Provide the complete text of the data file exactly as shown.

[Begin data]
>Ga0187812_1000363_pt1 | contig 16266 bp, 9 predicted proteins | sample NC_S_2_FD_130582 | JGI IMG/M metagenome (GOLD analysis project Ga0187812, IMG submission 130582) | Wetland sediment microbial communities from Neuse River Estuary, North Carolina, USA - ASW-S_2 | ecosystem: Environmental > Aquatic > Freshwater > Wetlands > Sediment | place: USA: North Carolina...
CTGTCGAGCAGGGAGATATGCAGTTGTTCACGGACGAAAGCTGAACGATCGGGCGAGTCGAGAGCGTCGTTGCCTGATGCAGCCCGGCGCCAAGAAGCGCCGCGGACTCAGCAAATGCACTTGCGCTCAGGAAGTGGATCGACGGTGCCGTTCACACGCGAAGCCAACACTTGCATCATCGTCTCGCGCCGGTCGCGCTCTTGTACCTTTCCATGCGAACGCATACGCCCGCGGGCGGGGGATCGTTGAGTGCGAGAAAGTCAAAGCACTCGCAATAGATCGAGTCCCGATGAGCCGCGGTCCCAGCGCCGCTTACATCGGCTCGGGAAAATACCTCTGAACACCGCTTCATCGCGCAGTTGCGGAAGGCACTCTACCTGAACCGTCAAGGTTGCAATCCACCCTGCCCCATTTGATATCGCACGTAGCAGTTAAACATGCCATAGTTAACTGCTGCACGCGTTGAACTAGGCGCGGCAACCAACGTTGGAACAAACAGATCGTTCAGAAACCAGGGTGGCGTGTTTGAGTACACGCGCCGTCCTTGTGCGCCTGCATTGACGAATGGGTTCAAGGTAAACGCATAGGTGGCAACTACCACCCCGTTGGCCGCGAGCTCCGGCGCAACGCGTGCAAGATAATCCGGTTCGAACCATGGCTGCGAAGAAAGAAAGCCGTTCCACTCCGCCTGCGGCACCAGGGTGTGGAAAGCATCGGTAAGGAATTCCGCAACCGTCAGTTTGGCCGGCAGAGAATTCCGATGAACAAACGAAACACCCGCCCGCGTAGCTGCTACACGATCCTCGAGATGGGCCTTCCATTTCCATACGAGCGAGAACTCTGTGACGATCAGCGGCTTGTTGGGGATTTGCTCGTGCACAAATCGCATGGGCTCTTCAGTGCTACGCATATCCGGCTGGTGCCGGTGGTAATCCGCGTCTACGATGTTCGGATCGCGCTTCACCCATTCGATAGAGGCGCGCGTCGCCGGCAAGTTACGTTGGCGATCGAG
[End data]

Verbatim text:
>Ga0187812_1000363_pt1 | contig 16266 bp, 9 predicted proteins | sample NC_S_2_FD_130582 | JGI IMG/M metagenome (GOLD analysis project Ga0187812, IMG submission 130582) | Wetland sediment microbial communities from Neuse River Estuary, North Carolina, USA - ASW-S_2 | ecosystem: Environmental > Aquatic > Freshwater > Wetlands > Sediment | place: USA: North Carolina...
CTGTCGAGCAGGGAGATATGCAGTTGTTCACGGACGAAAGCTGAACGATCGGGCGAGTCGAGAGCGTCGTTGCCTGATGCAGCCCGGCGCCAAGAAGCGCCGCGGACTCAGCAAATGCACTTGCGCTCAGGAAGTGGATCGACGGTGCCGTTCACACGCGAAGCCAACACTTGCATCATCGTCTCGCGCCGGTCGCGCTCTTGTACCTTTCCATGCGAACGCATACGCCCGCGGGCGGGGGATCGTTGAGTGCGAGAAAGTCAAAGCACTCGCAATAGATCGAGTCCCGATGAGCCGCGGTCCCAGCGCCGCTTACATCGGCTCGGGAAAATACCTCTGAACACCGCTTCATCGCGCAGTTGCGGAAGGCACTCTACCTGAACCGTCAAGGTTGCAATCCACCCTGCCCCATTTGATATCGCACGTAGCAGTTAAACATGCCATAGTTAACTGCTGCACGCGTTGAACTAGGCGCGGCAACCAACGTTGGAACAAACAGATCGTTCAGAAACCAGGGTGGCGTGTTTGAGTACACGCGCCGTCCTTGTGCGCCTGCATTGACGAATGGGTTCAAGGTAAACGCATAGGTGGCAACTACCACCCCGTTGGCCGCGAGCTCCGGCGCAACGCGTGCAAGATAATCCGGTTCGAACCATGGCTGCGAAGAAAGAAAGCCGTTCCACTCCGCCTGCGGCACCAGGGTGTGGAAAGCATCGGTAAGGAATTCCGCAACCGTCAGTTTGGCCGGCAGAGAATTCCGATGAACAAACGAAACACCCGCCCGCGTAGCTGCTACACGATCCTCGAGATGGGCCTTCCATTTCCATACGAGCGAGAACTCTGTGACGATCAGCGGCTTGTTGGGGATTTGCTCGTGCACAAATCGCATGGGCTCTTCAGTGCTACGCATATCCGGCTGGTGCCGGTGGTAATCCGCGTCTACGATGTTCGGATCGCGCTTCACCCATTCGATAGAGGCGCGCGTCGCCGGCAAGTTACGTTGGCGATCGAG